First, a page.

Grain-size distribution and selected major and trace element concentrations in bed-sediment cores from the Lower Granite Reservoir and Snake and Clearwater Rivers, eastern Washington and northern Idaho, 2010
Lower Granite Dam impounds the Snake and Clearwater Rivers in eastern Washington and northern Idaho, forming Lower Granite Reservoir. Since 1975, the U.S. Army Corps of Engineers has dredged sediment from the Lower Granite Reservoir and the Snake and Clearwater Rivers in eastern Washington and northern Idaho to keep navigation channels clear and to maintain the flow capacity. In recent years, other Federal agencies, Native American governments, and special interest groups have questioned the negative effects that dredging might have on threatened or endangered species. To help address these concerns, the U.S. Geological Survey, in cooperation with the U.S. Army Corps of Engineers, collected and analyzed bed-sediment core samples (hereinafter cores) in Lower Granite Reservoir and impounded or backwater affected parts of the Snake and Clearwater Rivers. Cores were collected during the spring and fall of 2010 from submerged sampling locations in the Lower Granite Reservoir, and Snake and Clearwater Rivers. A total of 69 cores were collected by using one or more of the following corers: piston, gravity, vibrating, or box. From these 69 cores, 185 subsamples were removed and submitted for grain size analyses, 50 of which were surficial-sediment subsamples. Fifty subsamples were also submitted for major and trace elemental analyses. Surficial-sediment subsamples from cores collected from sites at the lower end of the reservoir near the dam, where stream velocities are lower, generally had the largest percentages of silt and clay (more than 80 percent). Conversely, all of the surficial-sediment subsamples collected from sites in the Snake River had less than 20 percent silt and clay. Most of the surficial-sediment subsamples collected from sites in the Clearwater River contained less than 40 percent silt and clay. Surficial-sediment subsamples collected near midchannel at the confluence generally had more silt and clay than most surficial-sediment subsamples collected from sites on the Snake and Clearwater Rivers or even sites further downstream in Lower Granite Reservoir. Two cores collected at the confluence and all three cores collected on the Clearwater River immediately upstream from the confluence were extracted from a thick sediment deposit as shown by the cross section generated from the bathymetric surveys. The thick sediment deposits at the confluence and on the Clearwater River may be associated with floods in 1996 and 1997 on the Clearwater River.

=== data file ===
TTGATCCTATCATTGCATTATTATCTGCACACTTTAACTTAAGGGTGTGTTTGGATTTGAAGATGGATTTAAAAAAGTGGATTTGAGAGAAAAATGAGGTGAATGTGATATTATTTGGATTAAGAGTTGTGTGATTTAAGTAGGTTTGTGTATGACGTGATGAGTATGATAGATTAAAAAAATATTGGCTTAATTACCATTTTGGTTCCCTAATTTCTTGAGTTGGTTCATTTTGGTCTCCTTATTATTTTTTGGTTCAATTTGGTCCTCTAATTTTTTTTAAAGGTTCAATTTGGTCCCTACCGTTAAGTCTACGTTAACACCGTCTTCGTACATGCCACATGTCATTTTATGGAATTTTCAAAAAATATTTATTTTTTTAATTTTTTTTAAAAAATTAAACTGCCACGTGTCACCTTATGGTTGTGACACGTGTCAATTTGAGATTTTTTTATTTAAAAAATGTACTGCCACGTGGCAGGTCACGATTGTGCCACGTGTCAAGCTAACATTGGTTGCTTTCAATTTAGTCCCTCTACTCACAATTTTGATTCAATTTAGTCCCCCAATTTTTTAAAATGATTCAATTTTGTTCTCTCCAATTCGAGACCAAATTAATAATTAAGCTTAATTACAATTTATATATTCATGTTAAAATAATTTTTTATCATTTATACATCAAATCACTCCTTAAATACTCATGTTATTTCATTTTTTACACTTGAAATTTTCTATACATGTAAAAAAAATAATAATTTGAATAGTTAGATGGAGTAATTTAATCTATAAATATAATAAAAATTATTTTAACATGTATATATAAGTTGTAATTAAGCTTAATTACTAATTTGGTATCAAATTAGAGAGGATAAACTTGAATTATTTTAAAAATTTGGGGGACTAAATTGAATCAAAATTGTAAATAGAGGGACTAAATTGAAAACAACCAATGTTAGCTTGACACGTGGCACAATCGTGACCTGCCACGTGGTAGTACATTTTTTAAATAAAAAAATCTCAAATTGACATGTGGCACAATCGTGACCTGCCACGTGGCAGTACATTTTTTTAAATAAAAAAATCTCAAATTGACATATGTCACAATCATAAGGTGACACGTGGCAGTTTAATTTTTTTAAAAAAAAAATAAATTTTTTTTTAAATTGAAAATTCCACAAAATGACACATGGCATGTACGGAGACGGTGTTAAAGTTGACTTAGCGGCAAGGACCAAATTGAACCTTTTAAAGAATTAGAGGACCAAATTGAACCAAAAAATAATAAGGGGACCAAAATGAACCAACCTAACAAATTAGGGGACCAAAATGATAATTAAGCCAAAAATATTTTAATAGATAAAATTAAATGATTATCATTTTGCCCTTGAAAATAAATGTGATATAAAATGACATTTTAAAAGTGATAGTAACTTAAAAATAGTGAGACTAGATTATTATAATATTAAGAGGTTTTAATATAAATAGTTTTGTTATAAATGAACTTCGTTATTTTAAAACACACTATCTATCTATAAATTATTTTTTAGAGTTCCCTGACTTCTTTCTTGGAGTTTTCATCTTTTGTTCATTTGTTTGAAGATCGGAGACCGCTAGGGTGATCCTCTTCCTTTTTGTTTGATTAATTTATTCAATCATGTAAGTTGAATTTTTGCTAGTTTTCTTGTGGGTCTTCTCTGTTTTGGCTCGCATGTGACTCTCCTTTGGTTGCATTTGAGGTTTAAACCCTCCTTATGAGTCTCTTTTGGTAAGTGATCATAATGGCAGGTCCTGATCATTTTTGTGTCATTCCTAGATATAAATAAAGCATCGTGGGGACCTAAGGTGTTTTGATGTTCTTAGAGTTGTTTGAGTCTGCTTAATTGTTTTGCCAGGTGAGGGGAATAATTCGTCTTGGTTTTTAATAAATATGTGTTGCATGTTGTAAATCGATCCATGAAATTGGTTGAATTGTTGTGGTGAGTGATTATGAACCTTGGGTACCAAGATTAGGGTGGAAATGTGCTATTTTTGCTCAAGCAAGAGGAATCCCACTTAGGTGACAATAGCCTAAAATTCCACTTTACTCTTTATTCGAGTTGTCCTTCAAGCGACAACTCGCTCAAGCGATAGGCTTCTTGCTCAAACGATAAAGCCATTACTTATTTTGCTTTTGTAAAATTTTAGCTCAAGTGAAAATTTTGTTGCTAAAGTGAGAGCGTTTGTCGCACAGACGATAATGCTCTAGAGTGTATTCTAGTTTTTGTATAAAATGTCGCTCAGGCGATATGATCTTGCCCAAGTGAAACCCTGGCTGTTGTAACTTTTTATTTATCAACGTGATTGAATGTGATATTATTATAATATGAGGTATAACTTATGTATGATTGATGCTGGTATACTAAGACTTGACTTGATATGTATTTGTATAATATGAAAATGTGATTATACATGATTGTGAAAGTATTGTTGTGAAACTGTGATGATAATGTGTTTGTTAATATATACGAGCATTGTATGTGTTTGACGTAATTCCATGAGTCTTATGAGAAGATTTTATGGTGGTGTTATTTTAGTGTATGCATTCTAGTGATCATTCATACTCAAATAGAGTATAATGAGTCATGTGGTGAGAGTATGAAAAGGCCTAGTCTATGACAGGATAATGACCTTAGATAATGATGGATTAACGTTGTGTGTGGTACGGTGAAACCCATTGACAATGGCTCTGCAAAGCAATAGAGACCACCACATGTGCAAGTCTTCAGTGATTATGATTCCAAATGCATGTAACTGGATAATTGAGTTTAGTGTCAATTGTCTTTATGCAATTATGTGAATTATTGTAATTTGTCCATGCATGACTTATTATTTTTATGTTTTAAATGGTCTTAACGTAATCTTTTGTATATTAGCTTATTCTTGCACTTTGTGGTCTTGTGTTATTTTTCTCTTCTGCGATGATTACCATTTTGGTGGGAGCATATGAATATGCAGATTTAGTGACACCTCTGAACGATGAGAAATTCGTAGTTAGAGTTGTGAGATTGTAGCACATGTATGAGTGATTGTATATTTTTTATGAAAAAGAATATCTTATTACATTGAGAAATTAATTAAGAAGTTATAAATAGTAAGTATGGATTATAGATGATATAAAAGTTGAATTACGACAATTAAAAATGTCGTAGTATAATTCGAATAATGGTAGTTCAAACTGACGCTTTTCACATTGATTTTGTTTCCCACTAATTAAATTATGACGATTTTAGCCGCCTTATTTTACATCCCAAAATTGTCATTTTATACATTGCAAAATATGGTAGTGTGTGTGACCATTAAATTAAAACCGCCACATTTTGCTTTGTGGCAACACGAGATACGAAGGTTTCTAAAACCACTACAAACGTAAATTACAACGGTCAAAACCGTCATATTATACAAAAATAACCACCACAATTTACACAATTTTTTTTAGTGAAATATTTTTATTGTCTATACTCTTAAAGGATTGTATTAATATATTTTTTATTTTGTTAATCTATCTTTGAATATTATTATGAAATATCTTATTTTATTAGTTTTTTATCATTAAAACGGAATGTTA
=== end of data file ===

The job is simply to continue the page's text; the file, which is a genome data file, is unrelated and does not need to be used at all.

Fifty subsamples from 15 cores were analyzed for major and trace elements. Concentrations of trace elements were low, with respect to sediment quality guidelines, in most cores. Typically, major and trace element concentrations were lower in the subsamples collected from the Snake River compared to those collected from the Clearwater River, the confluence of the Snake and Clearwater Rivers, and Lower Granite Reservoir. Generally, lower concentrations of major and trace elements were associated with coarser sediments (larger than 0.0625 millimeter) and higher concentrations of major and trace elements were associated with finer sediments (smaller than 0.0625 millimeter).
Additional publication details
|Publication Subtype||USGS Numbered Series|
|Title||Grain-size distribution and selected major and trace element concentrations in bed-sediment cores from the Lower Granite Reservoir and Snake and Clearwater Rivers, eastern Washington and northern Idaho, 2010|
|Series title||Scientific Investigations Report|
|Publisher||U.S. Geological Survey|
|Publisher location||Reston, VA|
|Contributing office(s)||Texas Water Science Center|
|Description||vi, 81 p.|
|Other Geospatial||Clearwater River, Granite Reservoir, Snake River|
|Datum||North American Datum of 1983|
|Projection||Universe Transverse Mercator projection, Zone 11|
|Online Only (Y/N)||N|
|Additional Online Files (Y/N)||N|